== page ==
I had somewhat of a reality check the other day.
A friend from Germany and I had a five minute conversation completely in German. It was pretty easy and the conversation flowed freely. The funny thing, however, is I have never really studied any German. Through the numerous cognates with English and my rudimentary knowledge of German syntax, I could pretty much figure out what to say and understand what was being said. Then it struck me…
After two plus months of studying Mandarin, my speech and comprehension is nowhere near this level. My conversations in Mandarin consist of mostly two syllable, forced discombobulations and my listening skills are not much better. What have I gotten myself into?! Why on earth didn’t I chose to study German, or Dutch or Norwegian or anything remotely close to my native English?!
I am reading here on my package of berries: rinser avant de utiliser. It is pretty obvious what this means, even without any knowledge of French. In Chinese, it would be something like : 冲洗前使用 (Chōngxǐ qián shǐyòng.). Totally impenetrable! [although I could probably figure out qián (before) and yong (use)]
Added to this frustration is the fact that I am just not finding enough time in my day to devote to studying Mandarin. If I am lucky, I get 15 Pimsleur minutes in the car to and from work and maybe another 20 minutes at night after I tuck my kids in bed. It’s just not the amount of time I was hoping for.
In addition, the wonderfully simple shell surrounding Chinese is beginning to fade revealing the true, complex beast of Mandarin that lies beneath the exterior. For example, the word shi in Mandarin Chinese can have 29 different meanings depending on its tone and context?! There are thousands of other words with multiple homophones like this as well. I have a new found respect for heavily inflected languages such as Hungarian and Russian. While learning all of the different inflections and case endings is a pain, the advantage is that one can pretty much put the words of a sentence in any order and the meaning will not change. Not so with Chinese. Changing the order of the words can completely change the meaning of the sentence. The specific order of the words is key. Then there is the little marker “le”了 . At first I thought this was just a past tense marker. Nope, sometimes it indicates the present, sometimes the future. Sometimes the past is indicated with the construction shi … de . Chinese was starting to drive me hopelessly mad.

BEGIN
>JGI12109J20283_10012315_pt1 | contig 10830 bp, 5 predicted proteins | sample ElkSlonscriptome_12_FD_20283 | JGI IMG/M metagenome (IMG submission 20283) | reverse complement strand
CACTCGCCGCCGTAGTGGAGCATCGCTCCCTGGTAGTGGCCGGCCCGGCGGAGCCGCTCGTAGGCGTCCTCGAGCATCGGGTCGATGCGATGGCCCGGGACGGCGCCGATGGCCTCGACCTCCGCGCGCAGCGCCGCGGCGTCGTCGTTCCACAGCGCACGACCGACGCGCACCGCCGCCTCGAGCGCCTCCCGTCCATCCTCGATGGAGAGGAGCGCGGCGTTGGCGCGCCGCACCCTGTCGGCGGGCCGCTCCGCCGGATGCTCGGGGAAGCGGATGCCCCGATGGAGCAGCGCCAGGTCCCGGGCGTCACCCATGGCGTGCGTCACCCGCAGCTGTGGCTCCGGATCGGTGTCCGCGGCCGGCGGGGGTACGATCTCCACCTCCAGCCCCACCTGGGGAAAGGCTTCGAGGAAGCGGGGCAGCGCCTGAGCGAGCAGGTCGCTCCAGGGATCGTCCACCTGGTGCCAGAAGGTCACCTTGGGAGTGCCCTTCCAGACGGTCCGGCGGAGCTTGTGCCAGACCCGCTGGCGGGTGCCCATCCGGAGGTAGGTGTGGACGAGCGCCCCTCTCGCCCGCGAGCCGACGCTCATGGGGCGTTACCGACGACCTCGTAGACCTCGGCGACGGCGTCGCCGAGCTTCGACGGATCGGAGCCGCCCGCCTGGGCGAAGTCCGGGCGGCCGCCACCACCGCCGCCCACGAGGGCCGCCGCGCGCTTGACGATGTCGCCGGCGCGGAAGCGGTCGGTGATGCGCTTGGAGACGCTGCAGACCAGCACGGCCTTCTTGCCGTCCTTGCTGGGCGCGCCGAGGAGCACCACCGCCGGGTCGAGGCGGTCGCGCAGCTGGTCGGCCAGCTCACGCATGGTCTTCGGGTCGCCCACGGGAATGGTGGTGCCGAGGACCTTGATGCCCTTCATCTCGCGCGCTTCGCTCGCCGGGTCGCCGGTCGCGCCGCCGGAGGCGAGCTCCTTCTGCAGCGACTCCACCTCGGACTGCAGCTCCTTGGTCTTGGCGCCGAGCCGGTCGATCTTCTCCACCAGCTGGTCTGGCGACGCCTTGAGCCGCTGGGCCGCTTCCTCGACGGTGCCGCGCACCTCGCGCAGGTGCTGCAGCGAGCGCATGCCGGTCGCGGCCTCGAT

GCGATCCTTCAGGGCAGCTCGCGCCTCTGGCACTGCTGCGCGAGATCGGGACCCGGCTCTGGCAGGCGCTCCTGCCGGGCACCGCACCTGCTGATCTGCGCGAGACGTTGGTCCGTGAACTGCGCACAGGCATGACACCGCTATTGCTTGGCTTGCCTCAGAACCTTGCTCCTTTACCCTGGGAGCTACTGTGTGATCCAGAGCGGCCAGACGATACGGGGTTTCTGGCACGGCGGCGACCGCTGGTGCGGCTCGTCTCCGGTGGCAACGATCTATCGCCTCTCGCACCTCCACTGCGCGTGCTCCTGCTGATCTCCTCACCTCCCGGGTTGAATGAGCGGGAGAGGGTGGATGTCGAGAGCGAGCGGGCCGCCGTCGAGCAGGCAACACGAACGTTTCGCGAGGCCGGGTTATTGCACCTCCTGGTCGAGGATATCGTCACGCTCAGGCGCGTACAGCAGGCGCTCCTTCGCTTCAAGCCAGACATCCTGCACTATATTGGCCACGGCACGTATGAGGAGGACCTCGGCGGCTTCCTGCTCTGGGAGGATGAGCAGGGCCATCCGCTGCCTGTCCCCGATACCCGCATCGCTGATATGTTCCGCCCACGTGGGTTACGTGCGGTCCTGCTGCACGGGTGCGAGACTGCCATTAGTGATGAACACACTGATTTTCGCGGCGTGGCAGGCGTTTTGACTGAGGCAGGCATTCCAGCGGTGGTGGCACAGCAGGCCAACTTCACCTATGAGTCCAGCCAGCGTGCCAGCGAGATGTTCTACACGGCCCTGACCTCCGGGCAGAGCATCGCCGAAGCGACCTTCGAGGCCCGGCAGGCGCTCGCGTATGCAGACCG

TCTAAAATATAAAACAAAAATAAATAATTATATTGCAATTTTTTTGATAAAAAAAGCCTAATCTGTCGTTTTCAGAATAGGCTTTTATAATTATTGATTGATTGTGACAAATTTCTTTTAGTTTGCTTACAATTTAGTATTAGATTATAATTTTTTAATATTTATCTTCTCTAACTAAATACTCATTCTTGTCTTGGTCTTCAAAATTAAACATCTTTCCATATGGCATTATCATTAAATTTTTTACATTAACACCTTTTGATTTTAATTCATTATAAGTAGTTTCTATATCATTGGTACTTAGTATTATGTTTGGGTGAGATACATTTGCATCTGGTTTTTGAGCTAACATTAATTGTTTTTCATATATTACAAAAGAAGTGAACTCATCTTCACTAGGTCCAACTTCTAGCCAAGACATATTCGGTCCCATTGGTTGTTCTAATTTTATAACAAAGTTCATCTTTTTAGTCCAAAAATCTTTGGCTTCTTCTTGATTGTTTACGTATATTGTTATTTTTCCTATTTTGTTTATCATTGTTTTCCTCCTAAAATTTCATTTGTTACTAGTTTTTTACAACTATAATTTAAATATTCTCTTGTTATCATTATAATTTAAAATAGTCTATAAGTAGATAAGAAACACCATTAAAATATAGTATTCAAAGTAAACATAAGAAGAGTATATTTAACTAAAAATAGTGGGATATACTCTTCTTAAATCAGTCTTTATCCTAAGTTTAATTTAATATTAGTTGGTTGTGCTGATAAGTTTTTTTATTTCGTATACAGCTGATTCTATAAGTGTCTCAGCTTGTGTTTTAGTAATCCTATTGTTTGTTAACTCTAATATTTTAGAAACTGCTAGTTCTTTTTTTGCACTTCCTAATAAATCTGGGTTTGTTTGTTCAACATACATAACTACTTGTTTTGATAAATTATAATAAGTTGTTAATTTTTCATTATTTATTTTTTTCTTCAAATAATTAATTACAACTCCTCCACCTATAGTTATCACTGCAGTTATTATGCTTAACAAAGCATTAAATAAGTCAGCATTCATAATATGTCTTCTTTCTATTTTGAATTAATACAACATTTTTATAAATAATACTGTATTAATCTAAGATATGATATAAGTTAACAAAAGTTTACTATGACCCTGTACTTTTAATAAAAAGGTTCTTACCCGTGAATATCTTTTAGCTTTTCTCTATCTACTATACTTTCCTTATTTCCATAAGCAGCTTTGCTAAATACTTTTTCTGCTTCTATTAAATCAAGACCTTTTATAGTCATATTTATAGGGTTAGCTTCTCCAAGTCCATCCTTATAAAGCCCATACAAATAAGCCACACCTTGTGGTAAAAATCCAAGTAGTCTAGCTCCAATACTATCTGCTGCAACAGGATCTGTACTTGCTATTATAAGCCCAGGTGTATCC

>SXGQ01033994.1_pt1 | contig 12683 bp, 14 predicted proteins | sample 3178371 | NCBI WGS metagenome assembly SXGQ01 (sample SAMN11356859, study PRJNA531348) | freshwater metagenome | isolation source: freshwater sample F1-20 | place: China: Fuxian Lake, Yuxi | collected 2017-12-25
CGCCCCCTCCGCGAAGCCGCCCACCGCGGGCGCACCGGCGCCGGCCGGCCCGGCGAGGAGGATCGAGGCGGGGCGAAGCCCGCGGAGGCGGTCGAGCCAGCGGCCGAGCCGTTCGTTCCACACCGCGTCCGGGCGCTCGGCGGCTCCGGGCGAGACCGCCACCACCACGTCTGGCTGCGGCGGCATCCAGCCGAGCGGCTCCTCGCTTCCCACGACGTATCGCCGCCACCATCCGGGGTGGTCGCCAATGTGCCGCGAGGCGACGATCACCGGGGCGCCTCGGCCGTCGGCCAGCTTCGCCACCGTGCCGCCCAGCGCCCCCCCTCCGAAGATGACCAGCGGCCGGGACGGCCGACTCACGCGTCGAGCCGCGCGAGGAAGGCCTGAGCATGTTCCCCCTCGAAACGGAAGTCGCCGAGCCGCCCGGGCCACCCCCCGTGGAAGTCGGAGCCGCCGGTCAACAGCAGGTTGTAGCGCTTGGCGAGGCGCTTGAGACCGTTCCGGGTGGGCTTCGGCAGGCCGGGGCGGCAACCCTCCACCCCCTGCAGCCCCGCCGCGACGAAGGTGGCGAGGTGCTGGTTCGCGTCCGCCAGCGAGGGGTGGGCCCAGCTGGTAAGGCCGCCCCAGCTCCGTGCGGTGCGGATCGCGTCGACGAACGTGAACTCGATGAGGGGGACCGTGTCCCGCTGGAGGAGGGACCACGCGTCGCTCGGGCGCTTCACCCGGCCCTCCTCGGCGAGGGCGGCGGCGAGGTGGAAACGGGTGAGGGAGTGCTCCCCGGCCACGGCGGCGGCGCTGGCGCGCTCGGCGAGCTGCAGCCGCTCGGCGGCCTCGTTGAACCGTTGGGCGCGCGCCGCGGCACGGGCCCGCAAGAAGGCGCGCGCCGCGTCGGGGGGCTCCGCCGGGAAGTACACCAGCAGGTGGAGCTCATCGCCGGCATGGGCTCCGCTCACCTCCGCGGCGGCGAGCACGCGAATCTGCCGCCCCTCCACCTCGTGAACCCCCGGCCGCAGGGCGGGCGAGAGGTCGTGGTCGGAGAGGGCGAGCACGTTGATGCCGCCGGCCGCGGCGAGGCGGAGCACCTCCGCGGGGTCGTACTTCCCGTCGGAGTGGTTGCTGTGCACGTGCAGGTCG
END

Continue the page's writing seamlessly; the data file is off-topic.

About this time I read some posts on the excellent blog http://www.hackingchinese.com/.
One in particular reminded me that learning Chinese is not a race, but rather an ultra-marathon. There is no prize for rushing through a complex language such as Chinese as rapidly as possible. I remembered to slow down. If I only have 20 minutes a day to devote to Chinese, I need to make the most of it. If I forget all the words I learned the day before, I just need to sit down and learn them again! Not a race. No prizes. Enjoy the journey. Be satisfied learning a tiny bit every day. By simply slowing down, I began to feel much less overwhelmed.
Along those lines, I think I have finally found a study plan that I can stick to which also adheres to my time constraints. I am about midway through the second level of Pimsleur Mandarin. Pimsleur works great with my commute and helps a great deal with pronunciation and tone recognition. I also started using Assimil’s Chinese with ease. This is perfect. 105 lessons divided into manageable chunks. 1 lesson per day taking around 20-30 minutes. By the end of the course, I should have a comfortable command of around 1500 words and characters. Definitely a solid start with Chinese should I choose to continue the pursuit.
Now, off to watch a Chinese cartoon about the Chinese Zodiac!